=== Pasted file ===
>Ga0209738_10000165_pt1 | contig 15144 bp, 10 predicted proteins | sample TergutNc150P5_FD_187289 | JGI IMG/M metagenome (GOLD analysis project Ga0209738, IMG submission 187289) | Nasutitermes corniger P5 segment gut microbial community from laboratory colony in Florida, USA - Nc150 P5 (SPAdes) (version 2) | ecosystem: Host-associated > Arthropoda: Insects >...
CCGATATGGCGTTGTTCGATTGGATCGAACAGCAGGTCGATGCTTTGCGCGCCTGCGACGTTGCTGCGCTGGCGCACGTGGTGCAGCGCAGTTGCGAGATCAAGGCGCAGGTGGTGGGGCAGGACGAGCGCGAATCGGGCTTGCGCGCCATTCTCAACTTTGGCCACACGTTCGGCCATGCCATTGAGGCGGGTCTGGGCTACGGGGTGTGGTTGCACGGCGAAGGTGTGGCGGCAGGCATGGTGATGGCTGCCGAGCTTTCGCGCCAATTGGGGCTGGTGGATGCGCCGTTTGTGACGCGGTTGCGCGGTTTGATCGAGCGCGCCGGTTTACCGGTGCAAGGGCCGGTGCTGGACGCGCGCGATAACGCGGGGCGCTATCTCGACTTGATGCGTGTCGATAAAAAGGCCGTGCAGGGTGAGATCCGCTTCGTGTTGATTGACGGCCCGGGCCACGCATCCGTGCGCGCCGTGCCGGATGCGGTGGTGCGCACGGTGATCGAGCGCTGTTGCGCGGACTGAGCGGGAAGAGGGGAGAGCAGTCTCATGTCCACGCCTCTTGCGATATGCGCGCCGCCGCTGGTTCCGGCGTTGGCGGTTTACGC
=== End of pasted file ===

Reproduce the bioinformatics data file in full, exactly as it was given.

>Ga0209738_10000165_pt1 | contig 15144 bp, 10 predicted proteins | sample TergutNc150P5_FD_187289 | JGI IMG/M metagenome (GOLD analysis project Ga0209738, IMG submission 187289) | Nasutitermes corniger P5 segment gut microbial community from laboratory colony in Florida, USA - Nc150 P5 (SPAdes) (version 2) | ecosystem: Host-associated > Arthropoda: Insects >...
CCGATATGGCGTTGTTCGATTGGATCGAACAGCAGGTCGATGCTTTGCGCGCCTGCGACGTTGCTGCGCTGGCGCACGTGGTGCAGCGCAGTTGCGAGATCAAGGCGCAGGTGGTGGGGCAGGACGAGCGCGAATCGGGCTTGCGCGCCATTCTCAACTTTGGCCACACGTTCGGCCATGCCATTGAGGCGGGTCTGGGCTACGGGGTGTGGTTGCACGGCGAAGGTGTGGCGGCAGGCATGGTGATGGCTGCCGAGCTTTCGCGCCAATTGGGGCTGGTGGATGCGCCGTTTGTGACGCGGTTGCGCGGTTTGATCGAGCGCGCCGGTTTACCGGTGCAAGGGCCGGTGCTGGACGCGCGCGATAACGCGGGGCGCTATCTCGACTTGATGCGTGTCGATAAAAAGGCCGTGCAGGGTGAGATCCGCTTCGTGTTGATTGACGGCCCGGGCCACGCATCCGTGCGCGCCGTGCCGGATGCGGTGGTGCGCACGGTGATCGAGCGCTGTTGCGCGGACTGAGCGGGAAGAGGGGAGAGCAGTCTCATGTCCACGCCTCTTGCGATATGCGCGCCGCCGCTGGTTCCGGCGTTGGCGGTTTACGC